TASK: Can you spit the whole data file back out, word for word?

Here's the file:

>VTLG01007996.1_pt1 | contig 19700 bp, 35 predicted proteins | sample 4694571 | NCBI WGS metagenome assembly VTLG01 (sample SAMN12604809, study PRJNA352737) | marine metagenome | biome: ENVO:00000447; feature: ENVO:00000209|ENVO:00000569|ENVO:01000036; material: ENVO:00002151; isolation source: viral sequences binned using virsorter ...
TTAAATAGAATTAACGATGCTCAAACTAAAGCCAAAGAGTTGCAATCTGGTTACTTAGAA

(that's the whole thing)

>VTLG01007996.1_pt1 | contig 19700 bp, 35 predicted proteins | sample 4694571 | NCBI WGS metagenome assembly VTLG01 (sample SAMN12604809, study PRJNA352737) | marine metagenome | biome: ENVO:00000447; feature: ENVO:00000209|ENVO:00000569|ENVO:01000036; material: ENVO:00002151; isolation source: viral sequences binned using virsorter ...
TTAAATAGAATTAACGATGCTCAAACTAAAGCCAAAGAGTTGCAATCTGGTTACTTAGAA